The first Monday of April 2018, the Michigan Department of Environmental Quality (DEQ) approved a permit for Nestle Waters North America, which produces Pure Life, Ice Mountain, Ozarka, and Perrier, to increase the amount of water they are allowed to withdraw from the state’s groundwater table. This increase allows for a whopping 400 gallons per minute from the previously established 250 gallons per minute. That’s an increase of 150 gallons per minute, or a 60% increase. All this for nothing more than $200 per year. MDEQ director, Heidi Grether, claims that the permit meets the requirement of the Michigan Safe Drinking Water Act.
Nestle operates three major pumping sites in Michigan alone, and the county of Osceola is the one primarily impacted by this water extraction. It is reported that approximately 25% of bottled water comes from municipal services, which is the same origins that your household’s tap water has.
Residents of Osceola County filed protests in nearly unanimous opposition to the permit grant. There were only 75 residents in favor of the permit of the 81,862 comments filed. State Senator Democrat Rebekah Warren remarked, “Michiganders know that no private company should be able to generate profits by undermining our state’s precious natural resources, which is why an unprecedented number of people spoke up to oppose this permit.”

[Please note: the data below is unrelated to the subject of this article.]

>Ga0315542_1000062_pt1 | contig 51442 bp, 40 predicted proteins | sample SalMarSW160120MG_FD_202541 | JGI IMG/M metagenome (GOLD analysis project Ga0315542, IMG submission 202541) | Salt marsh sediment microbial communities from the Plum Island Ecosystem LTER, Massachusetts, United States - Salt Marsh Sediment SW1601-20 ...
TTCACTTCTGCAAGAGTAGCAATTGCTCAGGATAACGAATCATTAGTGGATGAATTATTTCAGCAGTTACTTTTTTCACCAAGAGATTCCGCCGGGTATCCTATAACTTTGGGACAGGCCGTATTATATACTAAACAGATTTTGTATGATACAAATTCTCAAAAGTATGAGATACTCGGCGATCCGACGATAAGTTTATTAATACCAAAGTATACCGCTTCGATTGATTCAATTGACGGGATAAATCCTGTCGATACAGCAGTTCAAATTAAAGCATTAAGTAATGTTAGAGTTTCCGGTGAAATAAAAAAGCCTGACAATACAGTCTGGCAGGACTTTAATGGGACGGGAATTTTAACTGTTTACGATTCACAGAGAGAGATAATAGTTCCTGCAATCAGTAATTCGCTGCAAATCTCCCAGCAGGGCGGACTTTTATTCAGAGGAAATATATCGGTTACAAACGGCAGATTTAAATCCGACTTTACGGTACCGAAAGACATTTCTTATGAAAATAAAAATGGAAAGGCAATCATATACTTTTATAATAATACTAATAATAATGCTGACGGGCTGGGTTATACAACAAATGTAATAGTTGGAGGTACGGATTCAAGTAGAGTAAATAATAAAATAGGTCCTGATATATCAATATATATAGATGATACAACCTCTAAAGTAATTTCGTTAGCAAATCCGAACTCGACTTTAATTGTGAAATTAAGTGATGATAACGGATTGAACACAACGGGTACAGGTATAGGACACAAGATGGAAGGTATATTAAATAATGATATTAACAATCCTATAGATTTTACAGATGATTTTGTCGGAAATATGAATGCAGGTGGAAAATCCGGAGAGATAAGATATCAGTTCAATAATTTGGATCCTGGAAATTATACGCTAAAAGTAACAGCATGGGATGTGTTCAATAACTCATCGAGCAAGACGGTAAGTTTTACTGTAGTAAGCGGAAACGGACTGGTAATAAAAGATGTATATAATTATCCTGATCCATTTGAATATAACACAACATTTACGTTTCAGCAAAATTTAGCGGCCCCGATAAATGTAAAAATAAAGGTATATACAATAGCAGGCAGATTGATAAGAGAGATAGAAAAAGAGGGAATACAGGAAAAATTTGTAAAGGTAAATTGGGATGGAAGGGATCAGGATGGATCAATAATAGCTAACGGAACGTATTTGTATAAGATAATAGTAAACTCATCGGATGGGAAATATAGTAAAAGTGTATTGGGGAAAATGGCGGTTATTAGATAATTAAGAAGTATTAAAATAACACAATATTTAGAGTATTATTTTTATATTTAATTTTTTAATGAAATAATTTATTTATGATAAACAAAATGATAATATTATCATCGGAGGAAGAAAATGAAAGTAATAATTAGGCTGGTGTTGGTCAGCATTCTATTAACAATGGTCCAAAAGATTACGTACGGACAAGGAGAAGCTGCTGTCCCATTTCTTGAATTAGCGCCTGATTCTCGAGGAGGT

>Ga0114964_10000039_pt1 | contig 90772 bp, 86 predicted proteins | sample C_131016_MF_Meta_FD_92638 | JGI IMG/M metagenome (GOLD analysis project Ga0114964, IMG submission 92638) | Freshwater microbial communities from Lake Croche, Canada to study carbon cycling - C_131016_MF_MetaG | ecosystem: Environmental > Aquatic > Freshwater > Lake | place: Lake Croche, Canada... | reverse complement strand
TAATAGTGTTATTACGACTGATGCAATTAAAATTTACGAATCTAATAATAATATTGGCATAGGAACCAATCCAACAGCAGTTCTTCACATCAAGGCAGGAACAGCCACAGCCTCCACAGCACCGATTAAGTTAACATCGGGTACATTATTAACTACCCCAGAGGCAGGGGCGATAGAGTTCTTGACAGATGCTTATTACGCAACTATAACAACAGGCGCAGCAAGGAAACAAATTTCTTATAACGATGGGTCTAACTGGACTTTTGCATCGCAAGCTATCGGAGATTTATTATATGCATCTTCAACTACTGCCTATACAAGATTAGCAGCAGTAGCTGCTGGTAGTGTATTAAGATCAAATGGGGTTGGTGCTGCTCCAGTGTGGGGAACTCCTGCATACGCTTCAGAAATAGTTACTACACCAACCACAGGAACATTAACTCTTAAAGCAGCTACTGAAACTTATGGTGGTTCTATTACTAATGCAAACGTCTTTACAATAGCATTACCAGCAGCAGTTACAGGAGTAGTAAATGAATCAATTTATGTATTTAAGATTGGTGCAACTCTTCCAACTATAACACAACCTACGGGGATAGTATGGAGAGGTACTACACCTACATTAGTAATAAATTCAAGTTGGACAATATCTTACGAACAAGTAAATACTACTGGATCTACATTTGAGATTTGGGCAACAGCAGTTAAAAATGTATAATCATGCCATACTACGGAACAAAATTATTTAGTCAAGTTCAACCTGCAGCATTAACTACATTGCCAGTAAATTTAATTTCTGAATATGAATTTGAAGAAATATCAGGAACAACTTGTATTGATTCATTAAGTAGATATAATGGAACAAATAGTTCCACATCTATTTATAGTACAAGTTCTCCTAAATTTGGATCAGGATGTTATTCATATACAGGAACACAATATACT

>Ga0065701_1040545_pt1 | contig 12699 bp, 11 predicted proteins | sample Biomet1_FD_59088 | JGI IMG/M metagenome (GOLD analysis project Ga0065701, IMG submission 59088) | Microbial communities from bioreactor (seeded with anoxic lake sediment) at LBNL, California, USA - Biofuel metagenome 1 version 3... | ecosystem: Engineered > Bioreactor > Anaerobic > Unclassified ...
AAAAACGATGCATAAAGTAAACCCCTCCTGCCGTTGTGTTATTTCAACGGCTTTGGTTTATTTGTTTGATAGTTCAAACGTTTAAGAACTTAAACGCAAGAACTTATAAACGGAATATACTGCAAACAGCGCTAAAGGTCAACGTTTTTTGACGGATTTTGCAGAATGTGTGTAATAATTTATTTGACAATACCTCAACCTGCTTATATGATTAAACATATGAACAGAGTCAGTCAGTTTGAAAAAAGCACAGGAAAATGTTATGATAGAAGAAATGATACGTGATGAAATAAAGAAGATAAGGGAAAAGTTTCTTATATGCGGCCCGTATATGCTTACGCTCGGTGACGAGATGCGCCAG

In 2001, Michigan Citizens for Water Conservation sued Nestle in regards to the potential lake, river, and stream damage that their plant could cause with their groundwater withdrawals. In 2009 both sides reached an agreement to reduce the water siphoning from 400 gallons per minute down to 218 gallons per minute, with additional restrictions on spring and summer withdrawals. This new permit allows Nestle to return to the numbers they originally wanted.
As a measure of protection, the state used computer modeling to determine whether pumping will impact the flow of water throughout the year, and the results suggested that despite the increase by Nestle, its water withdrawal is unlikely to negatively impact the ecosystems. As a condition of the permit, they will continue to monitor the withdrawal area for changes. Nestle can begin withdrawing the increased amount of water from the White Pine Springs well located near Evart, effective immediately.